“My Voice” by Laurey Masterton

Laurey Masterton

Laurey Bikes – a bit of my story

For starters it is important to say I am a 21 year ovarian cancer survivor.  And a 30 year uterine cancer survivor.  I just turned 55 and feel as healthy and vibrant as I ever have.  Life is a good thing.

Last year, when I was 54 I read that one might feel the urge to do something significant in one’s “Golden Year,” that is, the year that your age and birth year match.  I had just gone through a big heartbreak and, wanting to shift my thinking and find something really good in life, I decided to do a big project in celebration of that Golden Year.  And then I realized that it was my 20th anniversary of having ovarian cancer.  And, just like that, I decided to ride my bicycle across the United States as a commemoration of that Golden Year and the fact that I lived through such huge, scary times.

One important thing is that I run a restaurant in Asheville, North Carolina and leaving for more than two months was not easy.  But I felt compelled to do this project and my team rallied and made it so that I was able to leave. I also teamed up with the Ovarian Cancer National Alliance who became the primary beneficiary of my fundraising efforts and who supported me and encouraged me as I went along as did Women Chefs and Restaurateurs, the professional organization of which I am a board member.

The ride, across the Southern Tier of the United States, was almost 3200 miles long.  I rode with 21 other women, all of whom had their own reasons for doing their rides.  Some raised money for breast cancer, diabetes, paralyzed veterans, Parkinson’s Disease or simply to prove to themselves that they could do such a thing.  Our ages ranged from 42 to 70.  Every one of us stayed on the ride for the entire trip, which was supported by WomanTours.

There were lots of joyous parts of this ride.  Some soaring downhills, some challenging uphills and yes, some times of monotony.  But I kept in mind all the people I knew who had struggled or were struggling with a cancer diagnosis and that kept me going on the tougher days.

I think one of the most significant days for me was the day when a piece of my clothing fell out of my pocket and landed in my rear derailleur, stopping me instantly, sending me over the handlebars and wrecking my bicycle.  I got lots of help that day.  I was helped by the boyfriend of one of my fellow riders who volunteered to take my bike to be repaired.  I was helped by another rider who loaned me her bike for the day as she was driving the support vehicle and was not going to be using her bike.  And I was helped by my friends, who gathered around, wiped my skinned knee, hugged me, and told me they would wait for me to gather myself.  I missed 9 miles that day but it seemed inconsequential after I realized all that I learned in the course of that experience.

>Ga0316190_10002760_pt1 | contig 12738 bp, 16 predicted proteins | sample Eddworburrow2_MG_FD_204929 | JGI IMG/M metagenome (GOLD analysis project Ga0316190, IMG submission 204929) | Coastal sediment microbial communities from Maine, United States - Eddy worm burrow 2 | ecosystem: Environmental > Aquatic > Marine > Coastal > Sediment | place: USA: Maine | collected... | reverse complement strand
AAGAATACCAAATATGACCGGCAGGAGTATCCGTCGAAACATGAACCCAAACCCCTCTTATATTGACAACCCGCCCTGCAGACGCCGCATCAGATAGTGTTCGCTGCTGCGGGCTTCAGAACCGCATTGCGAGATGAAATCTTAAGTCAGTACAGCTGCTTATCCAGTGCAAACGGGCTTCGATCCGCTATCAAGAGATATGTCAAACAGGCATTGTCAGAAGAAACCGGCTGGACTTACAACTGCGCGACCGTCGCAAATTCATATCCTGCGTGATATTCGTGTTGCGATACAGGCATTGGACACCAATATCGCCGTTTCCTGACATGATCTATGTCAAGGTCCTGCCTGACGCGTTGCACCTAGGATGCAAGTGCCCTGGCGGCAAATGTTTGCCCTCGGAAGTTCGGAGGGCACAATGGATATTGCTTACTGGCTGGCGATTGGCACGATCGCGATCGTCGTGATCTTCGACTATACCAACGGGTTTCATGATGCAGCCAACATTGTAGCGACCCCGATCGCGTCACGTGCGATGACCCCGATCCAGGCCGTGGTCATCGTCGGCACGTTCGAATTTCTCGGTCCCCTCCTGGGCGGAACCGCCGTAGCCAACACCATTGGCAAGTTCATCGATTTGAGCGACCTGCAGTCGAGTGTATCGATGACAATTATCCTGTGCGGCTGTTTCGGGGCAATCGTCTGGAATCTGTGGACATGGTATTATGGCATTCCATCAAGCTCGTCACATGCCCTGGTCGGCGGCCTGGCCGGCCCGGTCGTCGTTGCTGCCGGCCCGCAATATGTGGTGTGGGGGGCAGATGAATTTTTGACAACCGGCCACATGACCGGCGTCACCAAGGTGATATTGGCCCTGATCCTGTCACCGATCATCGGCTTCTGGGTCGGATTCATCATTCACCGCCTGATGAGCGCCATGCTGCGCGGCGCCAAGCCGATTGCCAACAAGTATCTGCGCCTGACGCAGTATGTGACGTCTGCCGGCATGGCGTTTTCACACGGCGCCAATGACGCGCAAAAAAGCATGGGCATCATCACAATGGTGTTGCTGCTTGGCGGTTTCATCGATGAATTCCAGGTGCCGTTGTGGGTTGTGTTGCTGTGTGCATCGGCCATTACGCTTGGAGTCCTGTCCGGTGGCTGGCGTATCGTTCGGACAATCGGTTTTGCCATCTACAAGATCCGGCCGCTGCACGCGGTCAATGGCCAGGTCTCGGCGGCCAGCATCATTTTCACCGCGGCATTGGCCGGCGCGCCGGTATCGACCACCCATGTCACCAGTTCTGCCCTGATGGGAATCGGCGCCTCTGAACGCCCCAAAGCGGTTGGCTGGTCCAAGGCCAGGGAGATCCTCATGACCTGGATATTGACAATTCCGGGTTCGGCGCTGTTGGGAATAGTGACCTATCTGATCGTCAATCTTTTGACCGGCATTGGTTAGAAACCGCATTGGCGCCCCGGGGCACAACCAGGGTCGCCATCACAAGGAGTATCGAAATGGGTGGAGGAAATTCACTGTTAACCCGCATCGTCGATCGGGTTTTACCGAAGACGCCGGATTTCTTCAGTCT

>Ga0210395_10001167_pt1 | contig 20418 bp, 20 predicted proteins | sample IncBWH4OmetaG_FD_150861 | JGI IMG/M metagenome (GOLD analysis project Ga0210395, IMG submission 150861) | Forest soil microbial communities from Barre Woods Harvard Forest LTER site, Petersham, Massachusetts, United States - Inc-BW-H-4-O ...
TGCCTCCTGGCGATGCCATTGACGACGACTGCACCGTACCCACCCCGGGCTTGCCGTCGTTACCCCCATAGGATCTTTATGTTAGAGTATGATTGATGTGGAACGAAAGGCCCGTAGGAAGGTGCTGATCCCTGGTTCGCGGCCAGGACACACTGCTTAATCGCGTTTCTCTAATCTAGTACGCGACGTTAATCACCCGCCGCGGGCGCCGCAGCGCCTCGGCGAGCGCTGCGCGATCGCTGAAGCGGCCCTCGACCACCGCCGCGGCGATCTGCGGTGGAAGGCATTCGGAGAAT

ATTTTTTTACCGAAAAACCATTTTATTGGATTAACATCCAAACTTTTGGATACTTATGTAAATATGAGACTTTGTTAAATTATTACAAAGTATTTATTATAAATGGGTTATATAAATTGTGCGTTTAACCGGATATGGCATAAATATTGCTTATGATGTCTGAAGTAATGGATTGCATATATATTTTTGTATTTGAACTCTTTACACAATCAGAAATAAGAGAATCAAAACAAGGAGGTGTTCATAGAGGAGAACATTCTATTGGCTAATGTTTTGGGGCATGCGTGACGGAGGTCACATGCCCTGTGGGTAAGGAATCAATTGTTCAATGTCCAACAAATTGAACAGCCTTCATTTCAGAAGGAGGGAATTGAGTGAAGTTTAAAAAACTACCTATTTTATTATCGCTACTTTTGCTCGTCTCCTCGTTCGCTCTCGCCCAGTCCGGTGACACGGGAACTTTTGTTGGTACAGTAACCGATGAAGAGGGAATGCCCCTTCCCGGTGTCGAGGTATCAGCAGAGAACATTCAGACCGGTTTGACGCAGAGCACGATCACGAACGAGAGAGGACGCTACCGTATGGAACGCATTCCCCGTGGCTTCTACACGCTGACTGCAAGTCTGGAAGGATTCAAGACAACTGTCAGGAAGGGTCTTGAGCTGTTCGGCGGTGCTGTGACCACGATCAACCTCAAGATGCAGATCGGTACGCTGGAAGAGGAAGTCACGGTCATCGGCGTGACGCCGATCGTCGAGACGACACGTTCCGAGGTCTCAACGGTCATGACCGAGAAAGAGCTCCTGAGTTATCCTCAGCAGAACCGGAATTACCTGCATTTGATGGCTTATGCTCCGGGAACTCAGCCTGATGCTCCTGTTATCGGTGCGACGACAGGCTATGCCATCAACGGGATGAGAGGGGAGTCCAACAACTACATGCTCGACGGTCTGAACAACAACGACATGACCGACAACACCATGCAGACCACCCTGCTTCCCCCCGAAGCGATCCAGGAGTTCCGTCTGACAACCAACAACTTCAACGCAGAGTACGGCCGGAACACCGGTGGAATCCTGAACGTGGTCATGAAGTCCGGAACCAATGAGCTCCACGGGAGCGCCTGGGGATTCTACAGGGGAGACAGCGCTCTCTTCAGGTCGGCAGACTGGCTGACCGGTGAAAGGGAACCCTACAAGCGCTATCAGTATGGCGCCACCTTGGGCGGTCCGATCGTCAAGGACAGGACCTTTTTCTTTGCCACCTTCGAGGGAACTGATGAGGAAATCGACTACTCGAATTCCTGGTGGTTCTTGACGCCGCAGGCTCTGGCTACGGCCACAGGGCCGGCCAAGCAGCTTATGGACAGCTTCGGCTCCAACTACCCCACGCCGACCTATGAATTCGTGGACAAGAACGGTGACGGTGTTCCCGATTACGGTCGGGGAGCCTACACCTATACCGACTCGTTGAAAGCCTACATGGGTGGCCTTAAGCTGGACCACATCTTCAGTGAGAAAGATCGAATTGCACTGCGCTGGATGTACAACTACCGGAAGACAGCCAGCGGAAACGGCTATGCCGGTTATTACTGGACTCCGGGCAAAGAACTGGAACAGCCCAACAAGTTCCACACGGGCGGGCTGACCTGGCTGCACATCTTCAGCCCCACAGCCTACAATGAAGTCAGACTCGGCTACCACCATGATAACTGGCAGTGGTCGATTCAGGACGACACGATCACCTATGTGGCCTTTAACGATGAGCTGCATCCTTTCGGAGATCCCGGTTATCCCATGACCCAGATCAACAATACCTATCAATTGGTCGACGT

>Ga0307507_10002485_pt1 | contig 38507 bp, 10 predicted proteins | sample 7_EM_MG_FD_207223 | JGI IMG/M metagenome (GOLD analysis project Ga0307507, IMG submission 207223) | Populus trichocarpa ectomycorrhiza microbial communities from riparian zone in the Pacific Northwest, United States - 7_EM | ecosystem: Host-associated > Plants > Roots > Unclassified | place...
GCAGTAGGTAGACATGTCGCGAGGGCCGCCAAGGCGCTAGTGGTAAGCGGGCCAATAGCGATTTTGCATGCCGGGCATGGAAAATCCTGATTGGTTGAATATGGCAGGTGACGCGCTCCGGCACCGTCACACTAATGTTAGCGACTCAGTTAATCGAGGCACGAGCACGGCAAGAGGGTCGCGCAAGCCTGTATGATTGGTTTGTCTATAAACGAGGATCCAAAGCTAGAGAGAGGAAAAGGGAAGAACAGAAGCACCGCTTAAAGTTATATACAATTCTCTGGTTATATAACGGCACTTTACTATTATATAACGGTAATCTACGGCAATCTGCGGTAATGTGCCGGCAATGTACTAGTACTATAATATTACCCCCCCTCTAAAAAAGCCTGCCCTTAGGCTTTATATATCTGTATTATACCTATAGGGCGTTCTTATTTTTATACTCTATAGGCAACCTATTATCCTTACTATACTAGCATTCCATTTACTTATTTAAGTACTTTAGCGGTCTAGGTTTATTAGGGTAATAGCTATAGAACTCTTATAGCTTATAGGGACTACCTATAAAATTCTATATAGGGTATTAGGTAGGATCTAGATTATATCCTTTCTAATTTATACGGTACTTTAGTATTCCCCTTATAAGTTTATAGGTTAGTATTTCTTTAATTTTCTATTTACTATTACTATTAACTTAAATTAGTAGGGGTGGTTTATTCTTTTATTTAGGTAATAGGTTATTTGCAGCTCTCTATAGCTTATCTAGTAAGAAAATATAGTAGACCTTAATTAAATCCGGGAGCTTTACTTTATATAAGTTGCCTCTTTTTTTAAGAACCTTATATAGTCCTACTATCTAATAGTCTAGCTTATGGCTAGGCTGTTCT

Doing this ride and being so open about my cancer survivorship have both been hard.  I felt like I held my breath for a long time.  I mean, I had uterine cancer when I was 25.  I sailed past the 5 year mark and forgot all about it but then got ovarian cancer, 9 years after the uterine.  So then I felt like I had to hold my breath for the next 9 years, to make sure I got past THAT mark.  My mother died when she was 52 and so, even though I had survived two rounds of cancer, I felt like I had to hold my breath again, until I made it past that 52 year mark.  I don’t like just going through life holding my breath, however.  So now this time feels precious to me and also I am finally beginning to trust that I’ll get to stick around for more years, which gives me the courage to speak out a bit more, to be out of the closet as a cancer survivor and not feel like it will come back to get me.

I have felt the need to protect myself through this, however, because so many people wanted to talk to me about cancer and I felt like I have had to be the brave one who is not scared of these conversations.  I AM scared of them, but I realize that these are conversations that most people don’t want to have at all and they need someone to talk to and I can listen.  I am also aware of how unusual it is to be a 20 year survivor of ovarian cancer and as such I feel like it is really important to stand up and speak out and be an example and an advocate for spreading the word about early detection, which can be a life saving thing.

I hope that my ride will be helpful in some way to someone somewhere.  I don’t know how that will happen or when or even if it will.  But the spirit and real voices that guide me told me that the whole thing was bigger than me and that it was something I had to do.  So now I’ve done it and, as someone said, the ride was merely the prologue.  We’ll see how it turns out from now on.

Riding across the country was a life-altering event for me, allowing me to be much more open about being a cancer survivor, allowing me to ask for help, and giving me permission to have some days of unbridled fun too.  It’s not necessary to be serious all the time after all.  My business motto is “Don’t Postpone Joy®” and, in this case, I can say I did not!

Laurey Masterton
Proprietor, Laurey’s (yum!) Catering and Gourmet to Go
Asheville, NC 28801